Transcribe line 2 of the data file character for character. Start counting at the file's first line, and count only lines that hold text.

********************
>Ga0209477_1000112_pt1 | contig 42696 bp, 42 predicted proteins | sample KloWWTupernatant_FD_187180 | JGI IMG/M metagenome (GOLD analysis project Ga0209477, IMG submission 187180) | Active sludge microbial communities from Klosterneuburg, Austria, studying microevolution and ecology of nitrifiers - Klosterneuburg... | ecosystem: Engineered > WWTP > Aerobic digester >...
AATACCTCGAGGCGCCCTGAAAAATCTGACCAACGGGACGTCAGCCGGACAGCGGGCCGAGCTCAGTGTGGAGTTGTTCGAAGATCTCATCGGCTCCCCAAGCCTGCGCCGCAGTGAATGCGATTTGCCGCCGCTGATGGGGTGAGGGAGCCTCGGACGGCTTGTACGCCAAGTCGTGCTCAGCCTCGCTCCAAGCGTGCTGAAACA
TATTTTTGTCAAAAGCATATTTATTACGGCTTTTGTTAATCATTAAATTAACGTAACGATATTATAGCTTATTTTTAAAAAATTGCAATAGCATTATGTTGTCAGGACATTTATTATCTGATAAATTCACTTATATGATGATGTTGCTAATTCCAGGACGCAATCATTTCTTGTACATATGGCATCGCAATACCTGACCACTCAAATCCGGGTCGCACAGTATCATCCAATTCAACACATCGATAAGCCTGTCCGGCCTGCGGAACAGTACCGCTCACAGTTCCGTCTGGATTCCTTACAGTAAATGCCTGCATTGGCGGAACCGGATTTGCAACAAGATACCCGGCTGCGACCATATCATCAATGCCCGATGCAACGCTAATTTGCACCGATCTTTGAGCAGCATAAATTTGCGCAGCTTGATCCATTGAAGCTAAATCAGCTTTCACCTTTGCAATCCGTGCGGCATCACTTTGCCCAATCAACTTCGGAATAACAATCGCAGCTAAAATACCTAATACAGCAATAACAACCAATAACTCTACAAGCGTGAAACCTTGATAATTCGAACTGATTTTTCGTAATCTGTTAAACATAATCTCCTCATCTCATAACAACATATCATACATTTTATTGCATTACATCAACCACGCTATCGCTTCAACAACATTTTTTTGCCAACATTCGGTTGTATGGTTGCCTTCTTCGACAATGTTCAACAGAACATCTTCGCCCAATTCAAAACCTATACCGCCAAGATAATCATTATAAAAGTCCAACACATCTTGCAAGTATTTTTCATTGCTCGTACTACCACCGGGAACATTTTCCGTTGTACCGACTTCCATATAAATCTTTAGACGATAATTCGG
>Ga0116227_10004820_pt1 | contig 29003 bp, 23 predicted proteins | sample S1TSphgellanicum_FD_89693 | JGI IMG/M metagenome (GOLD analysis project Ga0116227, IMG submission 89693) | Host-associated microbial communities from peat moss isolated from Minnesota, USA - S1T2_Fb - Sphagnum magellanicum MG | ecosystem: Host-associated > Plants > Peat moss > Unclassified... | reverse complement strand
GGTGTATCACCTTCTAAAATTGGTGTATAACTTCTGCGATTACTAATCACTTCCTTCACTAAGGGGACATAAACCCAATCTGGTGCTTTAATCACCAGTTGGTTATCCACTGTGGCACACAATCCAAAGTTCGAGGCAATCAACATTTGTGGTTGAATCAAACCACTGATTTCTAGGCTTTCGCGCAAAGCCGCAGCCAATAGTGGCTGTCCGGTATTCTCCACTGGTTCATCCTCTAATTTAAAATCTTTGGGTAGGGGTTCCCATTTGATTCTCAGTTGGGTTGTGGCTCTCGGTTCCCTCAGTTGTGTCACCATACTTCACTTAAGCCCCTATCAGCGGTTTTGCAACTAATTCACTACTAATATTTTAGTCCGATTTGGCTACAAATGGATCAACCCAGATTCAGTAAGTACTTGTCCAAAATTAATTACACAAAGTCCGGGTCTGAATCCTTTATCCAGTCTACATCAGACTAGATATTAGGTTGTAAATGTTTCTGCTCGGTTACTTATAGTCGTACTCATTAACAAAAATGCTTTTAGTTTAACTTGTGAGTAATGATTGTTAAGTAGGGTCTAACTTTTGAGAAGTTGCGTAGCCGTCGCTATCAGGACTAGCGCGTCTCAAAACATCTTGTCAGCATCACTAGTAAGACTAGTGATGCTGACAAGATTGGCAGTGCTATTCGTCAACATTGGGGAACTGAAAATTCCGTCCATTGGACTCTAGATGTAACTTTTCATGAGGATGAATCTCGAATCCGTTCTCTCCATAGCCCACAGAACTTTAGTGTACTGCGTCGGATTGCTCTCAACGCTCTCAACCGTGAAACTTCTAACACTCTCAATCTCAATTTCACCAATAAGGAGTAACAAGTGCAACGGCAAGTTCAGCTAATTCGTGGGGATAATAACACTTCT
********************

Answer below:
AATACCTCGAGGCGCCCTGAAAAATCTGACCAACGGGACGTCAGCCGGACAGCGGGCCGAGCTCAGTGTGGAGTTGTTCGAAGATCTCATCGGCTCCCCAAGCCTGCGCCGCAGTGAATGCGATTTGCCGCCGCTGATGGGGTGAGGGAGCCTCGGACGGCTTGTACGCCAAGTCGTGCTCAGCCTCGCTCCAAGCGTGCTGAAACA